loading

I think the best way to explain how this project came about is by saying a few things bumped into each other happily this happened... Firstly I have been doing a bunch of carvings recently and enjoying every second of it. Secondly a friend of mine told me about siligum and wouldn't shut up about how awesome it is for making food safe fabtastic moulds for casting assorts (she is a prop maker for TV so was actively casting puppet eyeballs with it) and i am planning to get married so I'm currently developing ideas for things like ladies favor's and wedding cakes which will blow people away with how awesome they are.

So being that I already had a few great things that I had made around to make molds of I decided to experiment.
~I bought a pretty reasonably priced pack of Silicone Moulding Paste and chocolate and set off on a bit of an experimenting adventure.

I have made moulds before but these tend to be in rubbers and algenate ect.. This was my first experience with siligum after researching it and its properties. I would defiantly recommend it as one of the easiest and quickest ways to make a mould there are.

Step 1: Grab the Thing You Want to Mould and the Siligum

I am lucky enough to have a few projects about the place at the moment.

If you would like to see how i made them follow these handy dandy links
https://www.instructables.com/id/Wooden-skull/
https://www.instructables.com/id/Easter-Tiki-egg/

https://www.instructables.com/id/Faciliers-Talisman...


I started with 300g of siligum and used about 2/3 of this amount making 3 castings

<p>Amazing idea, man, I would never though of it. One piece of advice for the novice in cooking - don't melt the chocolate in the microwave, it won't harden later. I made that mistake when I tried to make banana oreos xD They were still delicious, but I had to eat them with a spoon</p>
<p>lol I heard that it wasn't a good idea but have never tried it. I have always tryed to barely melt the chocolate . working on the lowest temperature possible and letting it set as slowly as possible to allow the chocolate to crystallize/ set in the biggest most snappy ways possible. Knowing that microwaving has this effect makes me wonder if this can be used in any way.. I have been looking to improve my hot chocolate recipe .. At the moment it includes chocolate spread and whipped cream and results in the user having a moment where they re evaluate there life to include more hot chocolate experiences in the near future. I will have to experiment with banana orios. They sound like a winning combination. </p>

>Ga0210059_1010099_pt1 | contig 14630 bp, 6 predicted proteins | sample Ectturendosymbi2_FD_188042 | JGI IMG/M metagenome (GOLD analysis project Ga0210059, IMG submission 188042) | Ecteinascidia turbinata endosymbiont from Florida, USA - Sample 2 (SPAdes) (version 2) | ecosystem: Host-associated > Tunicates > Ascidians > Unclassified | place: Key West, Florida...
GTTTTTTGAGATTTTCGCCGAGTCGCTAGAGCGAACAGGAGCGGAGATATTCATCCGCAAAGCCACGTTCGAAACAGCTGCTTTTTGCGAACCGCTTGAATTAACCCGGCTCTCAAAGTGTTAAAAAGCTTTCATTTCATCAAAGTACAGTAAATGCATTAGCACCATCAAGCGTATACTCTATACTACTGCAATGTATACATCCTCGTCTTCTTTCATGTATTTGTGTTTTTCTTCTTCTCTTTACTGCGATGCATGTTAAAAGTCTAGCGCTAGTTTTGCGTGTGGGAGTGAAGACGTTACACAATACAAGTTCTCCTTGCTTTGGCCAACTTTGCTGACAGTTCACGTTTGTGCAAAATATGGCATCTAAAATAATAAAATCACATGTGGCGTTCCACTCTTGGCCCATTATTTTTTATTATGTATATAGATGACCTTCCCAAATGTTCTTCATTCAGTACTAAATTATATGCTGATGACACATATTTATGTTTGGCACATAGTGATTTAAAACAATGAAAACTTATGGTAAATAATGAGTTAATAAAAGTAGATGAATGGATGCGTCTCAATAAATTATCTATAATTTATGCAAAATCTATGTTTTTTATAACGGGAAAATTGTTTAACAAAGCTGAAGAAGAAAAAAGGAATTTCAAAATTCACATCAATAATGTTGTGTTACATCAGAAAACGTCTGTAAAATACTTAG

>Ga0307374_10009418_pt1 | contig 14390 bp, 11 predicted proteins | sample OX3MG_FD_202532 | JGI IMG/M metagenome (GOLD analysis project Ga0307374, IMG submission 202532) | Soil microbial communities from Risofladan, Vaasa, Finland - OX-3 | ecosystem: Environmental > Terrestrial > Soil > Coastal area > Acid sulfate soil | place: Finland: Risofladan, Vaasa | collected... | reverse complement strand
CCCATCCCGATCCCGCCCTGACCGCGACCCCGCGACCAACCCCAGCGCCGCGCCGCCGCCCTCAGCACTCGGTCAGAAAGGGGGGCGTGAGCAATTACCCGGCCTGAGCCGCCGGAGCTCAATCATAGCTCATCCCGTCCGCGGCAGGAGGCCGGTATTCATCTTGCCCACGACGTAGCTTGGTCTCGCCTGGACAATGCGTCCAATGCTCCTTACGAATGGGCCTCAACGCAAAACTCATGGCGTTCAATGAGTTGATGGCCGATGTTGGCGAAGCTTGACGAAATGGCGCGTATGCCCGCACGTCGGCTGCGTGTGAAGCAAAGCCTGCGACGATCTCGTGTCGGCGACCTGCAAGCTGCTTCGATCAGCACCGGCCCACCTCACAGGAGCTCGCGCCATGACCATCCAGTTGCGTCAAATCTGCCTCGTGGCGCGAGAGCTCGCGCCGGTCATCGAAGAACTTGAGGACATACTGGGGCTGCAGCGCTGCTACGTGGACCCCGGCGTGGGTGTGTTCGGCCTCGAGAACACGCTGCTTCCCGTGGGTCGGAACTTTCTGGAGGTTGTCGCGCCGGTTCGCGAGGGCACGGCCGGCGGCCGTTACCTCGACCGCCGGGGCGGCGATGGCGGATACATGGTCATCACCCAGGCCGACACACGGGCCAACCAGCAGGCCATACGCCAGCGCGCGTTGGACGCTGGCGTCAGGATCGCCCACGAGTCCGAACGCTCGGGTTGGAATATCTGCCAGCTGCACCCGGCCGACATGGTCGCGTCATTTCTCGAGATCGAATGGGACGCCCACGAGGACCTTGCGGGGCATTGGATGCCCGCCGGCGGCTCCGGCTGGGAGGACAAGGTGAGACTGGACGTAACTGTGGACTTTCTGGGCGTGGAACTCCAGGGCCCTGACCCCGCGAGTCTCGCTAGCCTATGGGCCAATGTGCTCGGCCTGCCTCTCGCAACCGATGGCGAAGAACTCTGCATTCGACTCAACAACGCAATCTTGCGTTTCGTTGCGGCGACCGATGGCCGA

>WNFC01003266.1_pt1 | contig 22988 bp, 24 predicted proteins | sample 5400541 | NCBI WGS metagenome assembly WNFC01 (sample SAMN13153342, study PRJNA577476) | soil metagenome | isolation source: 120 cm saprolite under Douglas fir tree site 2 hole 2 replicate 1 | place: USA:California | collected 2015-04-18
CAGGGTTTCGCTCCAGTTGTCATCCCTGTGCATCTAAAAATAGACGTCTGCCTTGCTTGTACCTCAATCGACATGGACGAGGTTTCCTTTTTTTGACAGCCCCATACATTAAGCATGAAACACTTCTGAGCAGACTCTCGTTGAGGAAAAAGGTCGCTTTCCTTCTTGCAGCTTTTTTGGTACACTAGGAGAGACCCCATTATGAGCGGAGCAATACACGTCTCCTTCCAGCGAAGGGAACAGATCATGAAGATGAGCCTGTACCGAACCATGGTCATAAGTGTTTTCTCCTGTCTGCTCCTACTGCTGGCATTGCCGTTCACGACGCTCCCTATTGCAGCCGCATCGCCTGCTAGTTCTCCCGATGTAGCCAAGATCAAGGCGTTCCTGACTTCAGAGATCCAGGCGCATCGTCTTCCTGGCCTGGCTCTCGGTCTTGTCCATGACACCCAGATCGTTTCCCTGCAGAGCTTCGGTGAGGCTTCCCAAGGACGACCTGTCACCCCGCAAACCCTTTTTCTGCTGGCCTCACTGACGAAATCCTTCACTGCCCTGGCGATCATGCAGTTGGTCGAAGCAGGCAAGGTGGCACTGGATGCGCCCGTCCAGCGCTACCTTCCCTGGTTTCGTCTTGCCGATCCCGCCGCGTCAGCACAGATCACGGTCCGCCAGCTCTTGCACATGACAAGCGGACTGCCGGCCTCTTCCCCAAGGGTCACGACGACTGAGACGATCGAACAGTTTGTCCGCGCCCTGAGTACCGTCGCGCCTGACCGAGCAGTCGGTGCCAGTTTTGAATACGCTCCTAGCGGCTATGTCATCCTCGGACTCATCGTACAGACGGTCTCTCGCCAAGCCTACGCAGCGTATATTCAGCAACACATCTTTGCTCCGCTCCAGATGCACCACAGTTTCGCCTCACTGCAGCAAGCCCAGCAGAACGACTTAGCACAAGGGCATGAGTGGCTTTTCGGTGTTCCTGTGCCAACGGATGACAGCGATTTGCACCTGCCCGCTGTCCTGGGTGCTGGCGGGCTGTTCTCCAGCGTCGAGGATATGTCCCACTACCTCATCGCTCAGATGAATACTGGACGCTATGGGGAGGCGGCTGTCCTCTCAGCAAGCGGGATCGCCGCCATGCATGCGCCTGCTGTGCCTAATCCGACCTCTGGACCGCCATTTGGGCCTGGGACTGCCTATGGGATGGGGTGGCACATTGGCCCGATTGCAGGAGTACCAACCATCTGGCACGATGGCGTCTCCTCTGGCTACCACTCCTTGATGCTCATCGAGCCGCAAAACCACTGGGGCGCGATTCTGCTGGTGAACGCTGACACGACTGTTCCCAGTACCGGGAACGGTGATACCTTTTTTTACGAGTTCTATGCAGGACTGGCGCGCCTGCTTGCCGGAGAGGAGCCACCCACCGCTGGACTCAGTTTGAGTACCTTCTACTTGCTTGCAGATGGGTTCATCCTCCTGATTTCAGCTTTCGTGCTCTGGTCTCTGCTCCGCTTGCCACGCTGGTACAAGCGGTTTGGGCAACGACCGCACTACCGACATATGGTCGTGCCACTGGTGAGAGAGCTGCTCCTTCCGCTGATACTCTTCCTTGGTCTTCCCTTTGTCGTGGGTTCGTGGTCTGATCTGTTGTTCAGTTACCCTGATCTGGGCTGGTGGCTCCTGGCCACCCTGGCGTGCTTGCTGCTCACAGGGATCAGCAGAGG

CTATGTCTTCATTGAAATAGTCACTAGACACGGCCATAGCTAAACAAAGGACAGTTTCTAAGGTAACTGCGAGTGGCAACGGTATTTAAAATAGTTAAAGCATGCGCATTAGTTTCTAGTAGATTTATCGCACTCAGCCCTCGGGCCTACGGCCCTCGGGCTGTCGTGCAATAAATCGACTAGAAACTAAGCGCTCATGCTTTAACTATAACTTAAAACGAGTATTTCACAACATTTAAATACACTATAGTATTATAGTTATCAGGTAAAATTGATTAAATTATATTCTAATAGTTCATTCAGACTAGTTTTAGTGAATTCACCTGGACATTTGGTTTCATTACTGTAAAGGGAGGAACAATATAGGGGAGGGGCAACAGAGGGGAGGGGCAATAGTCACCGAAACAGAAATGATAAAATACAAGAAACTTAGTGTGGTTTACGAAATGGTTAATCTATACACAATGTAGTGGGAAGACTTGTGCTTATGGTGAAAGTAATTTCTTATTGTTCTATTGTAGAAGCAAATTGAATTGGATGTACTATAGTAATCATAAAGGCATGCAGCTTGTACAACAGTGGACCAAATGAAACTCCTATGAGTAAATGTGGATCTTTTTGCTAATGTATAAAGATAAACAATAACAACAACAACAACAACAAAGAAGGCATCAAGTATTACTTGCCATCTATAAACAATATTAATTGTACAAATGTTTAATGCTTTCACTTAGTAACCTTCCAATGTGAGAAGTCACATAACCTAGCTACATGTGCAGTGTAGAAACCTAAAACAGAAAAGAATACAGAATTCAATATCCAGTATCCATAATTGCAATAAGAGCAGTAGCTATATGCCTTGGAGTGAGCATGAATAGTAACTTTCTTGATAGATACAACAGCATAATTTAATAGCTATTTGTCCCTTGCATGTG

Awesome. I recognized your carvings right away. That siligum stuff looks awesome. I'm going to have to try it out.
<p>Thank you. <br><br>I thought it would be nice to use something which people can make for themselves as the item to be cast. And I love the idea of being able to see every part of a make, so using these carvings seemed like a great idea. Its a great feeling when people recognize your work and make nice comments. <br><br>PS congratulations on your recent success with the animals contest. I'm sure you will have a world of fun with the action camera.</p>
Thank you.
<p>Love it! Glad to have possibly played a small inspirational roll for the choco tiki eggs! They turned out nicely!</p>
<p>lol I made the first tiki eggs with a much more time intensive process which involves clay and building walls out of lego to avoid spill out (if you make moulds then working with lego is a real time saver rather than creating new boxes for everything) the results from each method are pretty good but this method is a lot easier and cheaper. <br><br>PS you defiantly played a big roll in seeding the idea of sending a carton of tiki eggs to my friend in Madeira.</p>
<p>These are amazing! I love that you used your beautiful carvings to make these delicious looking gorgeous chocolates!</p>
<p>Hey thanks. I love that the instructables community is so supportive. I'm sure other people will be able to take this as a starting point and make all sorts of amazing treats useing their creations or things they know would be cool.</p>
<p>That siligum looks like excellent stuff! </p><p>It would be perfect for a handful of projects I've got brewing in the back of my mind. Thank you for sharing this!</p>
<p>Not a problem. I'm glad its already coming in useful. I think there's a few different distributes not all of them say food safe so if you are thinking about using it for food just make sure you pick up the right one. I will probably experiment a little in the future adding pigment and the like to see if it can be used for things other than the mould. Like the casting. Certainly when I was told about it for the first time I became swamped with ideas for how it could be used.. I think the best thing to do is experiment. Best of luck with your plans.</p>
<p>Nicely done. I may have to try this soon.</p>
<p>I would really recommend it. The silicone moulding compound is the easiest mould making system i have ever come across. Occasionally I restore old picture frames and the like and have in the past used a re usable rubber. For the amount of hassle it takes and the lack of hassle this stuff takes I am defiantly changing my go to tool to this.. Also fantastic that it fits in a kit bag and doesn't need any heat to work, an doesnt react to most stuff.. Its fantastic stuff. </p>

About This Instructable

5,604views

147favorites

License:

Bio: I work for a charity most of the time but when i,m not i am a wood tuner, former teacher, artist and prop maker ... More »
More by world of woodcraft:Erganomic Oblique Dip Pen concept Carved wooden pumpkin box Kids Paper Spring Pony 
Add instructable to: